Monthly Archives: March 2024

Hunted (2020)

Don’t hold me to this, but I think Hunted is a French movie. This is apropos of almost nothing, except that I will later use it to explain my problems with the movie, which are for the most part a little unfair.

So there’s this girl out for a night on the town, and she’s getting her flirt on, and before you know it she’s consentingly in the back seat of a dude’s car, when it suddenly turns out that he and his friend who climb into the front and starts driving, they do not have the noblest of intentions. And then she improbably escapes (not for the last time), and the hunt is on!

Anyway, French I said. One thing that I do not know is if the movie is dubbed. I think it maybe is not, but a lot of people in it, especially the primary antagonist, have incredibly annoying voices. Are their voices annoying because they do not match the person talking? I mean, that could be a sign of dubbing, but it could also just be a sign of someone with an unlikely voice. And since I already kind of hate my own voice, it feels crappy to rag on someone else’s, and yet… it was a distraction.

But the main problem is that it put me in mind of two other movies, both of which are substantially better. First, because of the woman’s ubiquitous red jacket, I thought constantly of Little Red Riding Hood, which in this context means I was thinking of Freeway[1]. And second, for pretty obvious reasons, I Spit on Your Grave[2]. And it is possible to make a mashup of two other movies stand up on its own, but this one, for whatever reason, just didn’t work for me.

Not to say Hunted did not have its charms. Here I am especially thinking of the survivalist bow-hunter mother and son, and the incredible uses of that one arrow. The pair of scenes to which I am alluding were very nearly enough to turn me around on the whole flick, so if you’re still curious, it might be worth your time after all.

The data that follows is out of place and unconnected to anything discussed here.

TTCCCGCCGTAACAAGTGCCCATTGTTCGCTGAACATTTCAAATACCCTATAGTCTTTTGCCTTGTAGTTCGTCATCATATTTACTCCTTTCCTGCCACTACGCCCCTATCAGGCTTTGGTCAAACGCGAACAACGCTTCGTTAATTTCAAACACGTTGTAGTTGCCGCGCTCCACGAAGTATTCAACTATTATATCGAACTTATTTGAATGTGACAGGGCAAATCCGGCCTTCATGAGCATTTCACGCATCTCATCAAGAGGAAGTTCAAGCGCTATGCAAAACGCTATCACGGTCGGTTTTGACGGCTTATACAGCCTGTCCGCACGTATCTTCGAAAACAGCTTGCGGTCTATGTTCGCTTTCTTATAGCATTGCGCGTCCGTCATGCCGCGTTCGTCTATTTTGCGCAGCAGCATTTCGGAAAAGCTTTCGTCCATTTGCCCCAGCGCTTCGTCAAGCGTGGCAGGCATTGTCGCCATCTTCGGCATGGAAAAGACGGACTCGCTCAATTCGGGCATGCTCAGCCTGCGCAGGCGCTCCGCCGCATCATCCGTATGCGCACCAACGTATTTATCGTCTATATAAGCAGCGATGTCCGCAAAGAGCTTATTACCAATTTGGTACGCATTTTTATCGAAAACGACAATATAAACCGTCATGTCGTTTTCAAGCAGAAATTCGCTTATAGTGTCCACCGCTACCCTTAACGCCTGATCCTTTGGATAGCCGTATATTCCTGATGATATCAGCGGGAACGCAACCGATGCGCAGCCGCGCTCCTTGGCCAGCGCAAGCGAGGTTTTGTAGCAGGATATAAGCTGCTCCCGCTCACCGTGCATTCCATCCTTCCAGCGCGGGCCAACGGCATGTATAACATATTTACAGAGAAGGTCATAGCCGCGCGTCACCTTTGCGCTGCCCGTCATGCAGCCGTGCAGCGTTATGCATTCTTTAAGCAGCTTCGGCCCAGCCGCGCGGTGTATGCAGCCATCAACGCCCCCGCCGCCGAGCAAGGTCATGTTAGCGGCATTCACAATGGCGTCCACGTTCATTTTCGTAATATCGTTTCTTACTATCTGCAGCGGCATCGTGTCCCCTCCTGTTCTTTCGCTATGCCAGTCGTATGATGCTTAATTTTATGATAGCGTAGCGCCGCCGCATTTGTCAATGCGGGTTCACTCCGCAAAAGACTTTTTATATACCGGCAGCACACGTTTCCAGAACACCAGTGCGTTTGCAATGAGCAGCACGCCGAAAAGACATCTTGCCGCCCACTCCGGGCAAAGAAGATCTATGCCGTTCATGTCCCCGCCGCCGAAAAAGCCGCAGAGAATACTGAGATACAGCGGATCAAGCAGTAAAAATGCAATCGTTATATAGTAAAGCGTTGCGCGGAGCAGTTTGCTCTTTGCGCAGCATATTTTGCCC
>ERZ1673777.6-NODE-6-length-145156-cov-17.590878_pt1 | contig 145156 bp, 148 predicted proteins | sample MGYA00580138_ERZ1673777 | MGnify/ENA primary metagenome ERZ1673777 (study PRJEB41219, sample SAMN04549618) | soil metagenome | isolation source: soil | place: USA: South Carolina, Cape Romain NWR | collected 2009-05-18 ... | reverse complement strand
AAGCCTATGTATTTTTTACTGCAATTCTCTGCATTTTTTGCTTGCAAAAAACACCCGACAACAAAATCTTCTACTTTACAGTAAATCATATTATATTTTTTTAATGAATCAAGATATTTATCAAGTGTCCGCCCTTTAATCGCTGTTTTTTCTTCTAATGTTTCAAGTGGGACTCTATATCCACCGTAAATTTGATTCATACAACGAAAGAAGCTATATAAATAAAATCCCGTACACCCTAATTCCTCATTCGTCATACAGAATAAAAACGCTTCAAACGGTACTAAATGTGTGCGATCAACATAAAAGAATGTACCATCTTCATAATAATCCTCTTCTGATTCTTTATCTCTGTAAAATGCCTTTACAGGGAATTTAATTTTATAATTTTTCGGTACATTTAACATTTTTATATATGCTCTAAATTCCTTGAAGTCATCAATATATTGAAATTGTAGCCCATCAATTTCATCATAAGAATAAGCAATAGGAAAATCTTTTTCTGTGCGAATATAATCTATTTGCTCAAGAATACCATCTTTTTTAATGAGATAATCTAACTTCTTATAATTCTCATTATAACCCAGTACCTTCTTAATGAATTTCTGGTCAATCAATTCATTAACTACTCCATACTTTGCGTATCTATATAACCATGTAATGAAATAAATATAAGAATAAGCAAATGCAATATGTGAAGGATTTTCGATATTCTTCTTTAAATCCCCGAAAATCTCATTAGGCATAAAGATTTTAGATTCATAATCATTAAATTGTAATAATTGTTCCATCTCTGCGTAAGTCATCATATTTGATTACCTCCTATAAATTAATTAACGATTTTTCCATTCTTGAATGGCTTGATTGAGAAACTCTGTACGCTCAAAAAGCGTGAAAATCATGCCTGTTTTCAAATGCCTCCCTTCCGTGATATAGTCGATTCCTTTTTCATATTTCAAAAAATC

[1] Unreviewed here because I saw it on The Last Drive-In, with Joe Bob’s full commentary supplanting my own, but I kind of loved it is the short version. Maybe the only dark, grimey for the sake of grime movie I’ve ever felt that way about. Starring Reese Witherspoon before she was anybody and Kiefer Sutherland before he became somebody the second time around.
[2] Which, as you know, I saw at the Alamo Drafthouse hosted by Joe Bob Briggs, back before his comeback was fully established.


How, you ask, have I never seen Blacula? The truth is, I really don’t know! I’d swear I got further than the Bs in the horror section of the College Station Hastings during my mid ’90s tenure. (I suppose they might have just not had it, though? Weird.) Anyhow, now I had to watch it, since the horror movie podcast did. And for the most part, hooray?

I mean, I’m not saying it’s good. But it for sure has its charms. In 1780, Prince Mamuwalde and his wife Luva are visiting Europe in protest of the slave trade, and they come to the castle of a certain Transylvanian count, who is not sympathetic to their goals by virtue of being a massive racist. And also a vampire.